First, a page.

Pros: Funny, poignant, and engaging!
Rating: 5 out of 5
T. Kingfisher writes marvelous fantasy stories with a fairy-tale feel to them. In the novella Minor Mage, twelve-year-old Oliver is a very minor mage indeed. He only knows three spells, and one of them is to keep him from reacting to his armadillo familiar’s dander. He’s decent with herbs, but mostly he does things like curing people’s poison ivy or getting rid of gremlin infestations. Since the old village mage died, he’s the closest thing to a wizard these people have. And now, there’s been a terrible drought, one that threatens everyone. Oliver’s mother, a retired mercenary, is off visiting Oliver’s sister in another town, so Oliver’s neighbors band together to insist that he go to the mountains to bring back rain (something the old mage did once in his youth). Oliver had planned to go anyway, but it still hurts that his neighbors would do this to him. He and his armadillo head for the nearby forest on their way to the mountains, but they quickly run into danger. They make a friend in the person of Trebastion, a young minstrel who’s compelled to make magical instruments out of the bodies of murder victims, and who’s on the run from a murderer he outed. The woods are filled with bandits and more, but there might be something lurking that’s on Oliver’s side.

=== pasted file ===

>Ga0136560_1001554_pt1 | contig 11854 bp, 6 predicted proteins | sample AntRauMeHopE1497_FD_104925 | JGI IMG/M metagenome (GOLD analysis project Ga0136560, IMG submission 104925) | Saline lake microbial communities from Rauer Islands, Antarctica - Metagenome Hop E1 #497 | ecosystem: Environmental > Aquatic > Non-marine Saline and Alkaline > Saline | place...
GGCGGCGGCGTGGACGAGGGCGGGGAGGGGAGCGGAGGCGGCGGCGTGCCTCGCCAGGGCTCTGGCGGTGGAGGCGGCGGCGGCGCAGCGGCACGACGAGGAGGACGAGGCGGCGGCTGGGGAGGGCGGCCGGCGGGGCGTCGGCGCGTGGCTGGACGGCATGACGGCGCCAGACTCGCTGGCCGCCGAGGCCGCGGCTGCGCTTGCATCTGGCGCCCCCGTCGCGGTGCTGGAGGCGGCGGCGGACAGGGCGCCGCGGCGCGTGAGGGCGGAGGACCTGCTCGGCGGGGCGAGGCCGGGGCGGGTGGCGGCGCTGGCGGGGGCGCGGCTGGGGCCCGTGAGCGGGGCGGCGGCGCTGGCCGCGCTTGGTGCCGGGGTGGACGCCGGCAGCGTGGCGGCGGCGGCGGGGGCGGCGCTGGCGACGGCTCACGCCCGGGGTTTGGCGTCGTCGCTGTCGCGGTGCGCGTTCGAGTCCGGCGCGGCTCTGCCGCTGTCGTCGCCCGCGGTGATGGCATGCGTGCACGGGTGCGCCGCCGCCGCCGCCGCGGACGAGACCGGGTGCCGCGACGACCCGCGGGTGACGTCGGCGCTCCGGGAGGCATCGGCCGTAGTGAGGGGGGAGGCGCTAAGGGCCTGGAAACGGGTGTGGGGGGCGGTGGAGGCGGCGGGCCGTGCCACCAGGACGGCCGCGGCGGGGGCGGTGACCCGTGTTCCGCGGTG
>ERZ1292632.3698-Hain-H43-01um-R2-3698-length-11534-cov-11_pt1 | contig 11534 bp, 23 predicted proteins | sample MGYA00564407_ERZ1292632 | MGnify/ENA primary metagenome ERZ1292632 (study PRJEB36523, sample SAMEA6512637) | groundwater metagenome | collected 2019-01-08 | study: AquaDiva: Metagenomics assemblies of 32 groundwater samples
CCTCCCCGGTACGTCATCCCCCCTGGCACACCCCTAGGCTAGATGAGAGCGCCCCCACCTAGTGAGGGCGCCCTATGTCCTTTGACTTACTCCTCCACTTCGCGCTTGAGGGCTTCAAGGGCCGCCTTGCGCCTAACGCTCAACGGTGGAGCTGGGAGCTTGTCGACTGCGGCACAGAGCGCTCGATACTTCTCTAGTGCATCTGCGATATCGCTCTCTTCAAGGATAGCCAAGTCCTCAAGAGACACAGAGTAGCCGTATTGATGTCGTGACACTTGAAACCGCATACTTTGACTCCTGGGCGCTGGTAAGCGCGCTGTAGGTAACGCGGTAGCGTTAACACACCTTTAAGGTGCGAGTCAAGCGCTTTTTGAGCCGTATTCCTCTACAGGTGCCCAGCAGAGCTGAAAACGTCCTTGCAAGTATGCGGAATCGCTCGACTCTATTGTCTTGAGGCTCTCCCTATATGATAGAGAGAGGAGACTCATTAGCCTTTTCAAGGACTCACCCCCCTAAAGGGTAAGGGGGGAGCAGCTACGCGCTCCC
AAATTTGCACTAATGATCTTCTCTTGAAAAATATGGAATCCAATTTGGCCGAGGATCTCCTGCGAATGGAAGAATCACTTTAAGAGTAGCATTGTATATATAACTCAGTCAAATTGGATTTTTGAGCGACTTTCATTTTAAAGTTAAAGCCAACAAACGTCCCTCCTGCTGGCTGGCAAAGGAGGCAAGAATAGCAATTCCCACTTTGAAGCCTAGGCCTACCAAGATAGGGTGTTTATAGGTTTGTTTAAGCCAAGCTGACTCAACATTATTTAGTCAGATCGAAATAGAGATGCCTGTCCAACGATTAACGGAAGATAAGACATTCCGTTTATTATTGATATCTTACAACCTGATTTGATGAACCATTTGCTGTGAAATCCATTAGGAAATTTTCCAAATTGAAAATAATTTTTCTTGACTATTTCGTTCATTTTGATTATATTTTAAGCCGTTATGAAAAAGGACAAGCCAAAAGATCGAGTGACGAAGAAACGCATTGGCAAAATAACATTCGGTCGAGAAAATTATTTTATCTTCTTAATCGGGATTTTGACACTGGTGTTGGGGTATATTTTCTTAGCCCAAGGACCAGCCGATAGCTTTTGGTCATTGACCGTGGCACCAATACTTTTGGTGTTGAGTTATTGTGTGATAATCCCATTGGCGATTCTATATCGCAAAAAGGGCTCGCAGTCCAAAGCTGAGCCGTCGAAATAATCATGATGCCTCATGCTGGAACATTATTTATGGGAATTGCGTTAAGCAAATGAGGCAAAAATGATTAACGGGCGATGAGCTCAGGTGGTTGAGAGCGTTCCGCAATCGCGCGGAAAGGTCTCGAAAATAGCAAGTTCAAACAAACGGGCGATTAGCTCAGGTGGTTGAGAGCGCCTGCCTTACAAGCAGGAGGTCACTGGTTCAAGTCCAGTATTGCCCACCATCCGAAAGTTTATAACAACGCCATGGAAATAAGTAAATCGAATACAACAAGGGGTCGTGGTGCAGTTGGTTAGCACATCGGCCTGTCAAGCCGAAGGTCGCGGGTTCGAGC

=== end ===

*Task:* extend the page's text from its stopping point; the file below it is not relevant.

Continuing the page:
The worldbuilding is interesting. Magic, as seen through some odd abilities various people have, is intriguing and unique. It tends to be different for each person. I love seeing how Oliver with his three spells manages to use them in creative and interesting ways, combining them with a little help from his armadillo and a couple of pigs. On the one hand his familiar keeps saying there’s no point in trying to learn the invisibility spell, which is not as useful as Oliver thinks and beyond his ability, and it hurts Oliver to be discouraged. But on the other hand, the armadillo is very encouraging when it comes to doing the things Oliver is capable of.
Trebastion is a fascinating character. He has this horrible magical ability that he’s compelled to use. When the magical instruments he creates encounter their murderers, they begin to scream–and don’t stop. This doesn’t exactly make him popular, even when people do want his services. When he outs a town mayor as a murderer of children, things go very badly for him. Oliver is forced to choose whether he’ll risk his mission to help Trebastion. He also has to face the fact that his actions result in injuries and deaths, not all of which are clear-cut. And he has some interesting takes on mob mentality that show how gray the issue can be.
Kingfisher notes in her afterword that she thinks of this as a children’s book, but that her readers and editors have told her it’s definitely not. I would have loved this when I was young, but I’m also a lifelong horror fan who wasn’t thrown by some violence, death, and the occasional monster in my youth. It’ll depend on your own kid’s reading habits. As an adult, however, I absolutely loved this book.